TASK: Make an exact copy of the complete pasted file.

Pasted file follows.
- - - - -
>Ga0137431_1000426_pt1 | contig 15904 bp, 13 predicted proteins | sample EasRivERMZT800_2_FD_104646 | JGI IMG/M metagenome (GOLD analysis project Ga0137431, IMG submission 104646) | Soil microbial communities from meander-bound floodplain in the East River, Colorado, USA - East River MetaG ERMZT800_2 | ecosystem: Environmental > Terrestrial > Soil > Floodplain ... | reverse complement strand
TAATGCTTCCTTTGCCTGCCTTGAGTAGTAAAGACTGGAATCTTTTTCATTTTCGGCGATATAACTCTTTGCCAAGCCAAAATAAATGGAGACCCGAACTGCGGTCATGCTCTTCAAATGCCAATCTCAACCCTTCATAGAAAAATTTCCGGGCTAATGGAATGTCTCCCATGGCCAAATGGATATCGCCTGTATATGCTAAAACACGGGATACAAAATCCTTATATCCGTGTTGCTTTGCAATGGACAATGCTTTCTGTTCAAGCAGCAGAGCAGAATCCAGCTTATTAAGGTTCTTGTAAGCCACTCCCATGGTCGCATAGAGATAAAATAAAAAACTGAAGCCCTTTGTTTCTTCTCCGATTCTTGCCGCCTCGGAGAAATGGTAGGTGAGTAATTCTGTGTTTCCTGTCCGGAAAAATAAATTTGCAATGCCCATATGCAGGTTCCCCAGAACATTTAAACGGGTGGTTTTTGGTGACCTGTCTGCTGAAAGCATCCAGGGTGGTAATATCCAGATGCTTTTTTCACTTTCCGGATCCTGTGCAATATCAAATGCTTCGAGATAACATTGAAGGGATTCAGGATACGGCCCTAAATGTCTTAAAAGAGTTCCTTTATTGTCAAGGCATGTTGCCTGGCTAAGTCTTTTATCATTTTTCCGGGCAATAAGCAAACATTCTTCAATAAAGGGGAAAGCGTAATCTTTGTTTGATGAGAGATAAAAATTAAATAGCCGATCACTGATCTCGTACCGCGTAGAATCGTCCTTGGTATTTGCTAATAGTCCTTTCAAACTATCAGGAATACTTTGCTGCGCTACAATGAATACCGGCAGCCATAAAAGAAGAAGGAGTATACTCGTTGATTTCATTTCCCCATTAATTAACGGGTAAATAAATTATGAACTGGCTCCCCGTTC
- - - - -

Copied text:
>Ga0137431_1000426_pt1 | contig 15904 bp, 13 predicted proteins | sample EasRivERMZT800_2_FD_104646 | JGI IMG/M metagenome (GOLD analysis project Ga0137431, IMG submission 104646) | Soil microbial communities from meander-bound floodplain in the East River, Colorado, USA - East River MetaG ERMZT800_2 | ecosystem: Environmental > Terrestrial > Soil > Floodplain ... | reverse complement strand
TAATGCTTCCTTTGCCTGCCTTGAGTAGTAAAGACTGGAATCTTTTTCATTTTCGGCGATATAACTCTTTGCCAAGCCAAAATAAATGGAGACCCGAACTGCGGTCATGCTCTTCAAATGCCAATCTCAACCCTTCATAGAAAAATTTCCGGGCTAATGGAATGTCTCCCATGGCCAAATGGATATCGCCTGTATATGCTAAAACACGGGATACAAAATCCTTATATCCGTGTTGCTTTGCAATGGACAATGCTTTCTGTTCAAGCAGCAGAGCAGAATCCAGCTTATTAAGGTTCTTGTAAGCCACTCCCATGGTCGCATAGAGATAAAATAAAAAACTGAAGCCCTTTGTTTCTTCTCCGATTCTTGCCGCCTCGGAGAAATGGTAGGTGAGTAATTCTGTGTTTCCTGTCCGGAAAAATAAATTTGCAATGCCCATATGCAGGTTCCCCAGAACATTTAAACGGGTGGTTTTTGGTGACCTGTCTGCTGAAAGCATCCAGGGTGGTAATATCCAGATGCTTTTTTCACTTTCCGGATCCTGTGCAATATCAAATGCTTCGAGATAACATTGAAGGGATTCAGGATACGGCCCTAAATGTCTTAAAAGAGTTCCTTTATTGTCAAGGCATGTTGCCTGGCTAAGTCTTTTATCATTTTTCCGGGCAATAAGCAAACATTCTTCAATAAAGGGGAAAGCGTAATCTTTGTTTGATGAGAGATAAAAATTAAATAGCCGATCACTGATCTCGTACCGCGTAGAATCGTCCTTGGTATTTGCTAATAGTCCTTTCAAACTATCAGGAATACTTTGCTGCGCTACAATGAATACCGGCAGCCATAAAAGAAGAAGGAGTATACTCGTTGATTTCATTTCCCCATTAATTAACGGGTAAATAAATTATGAACTGGCTCCCCGTTC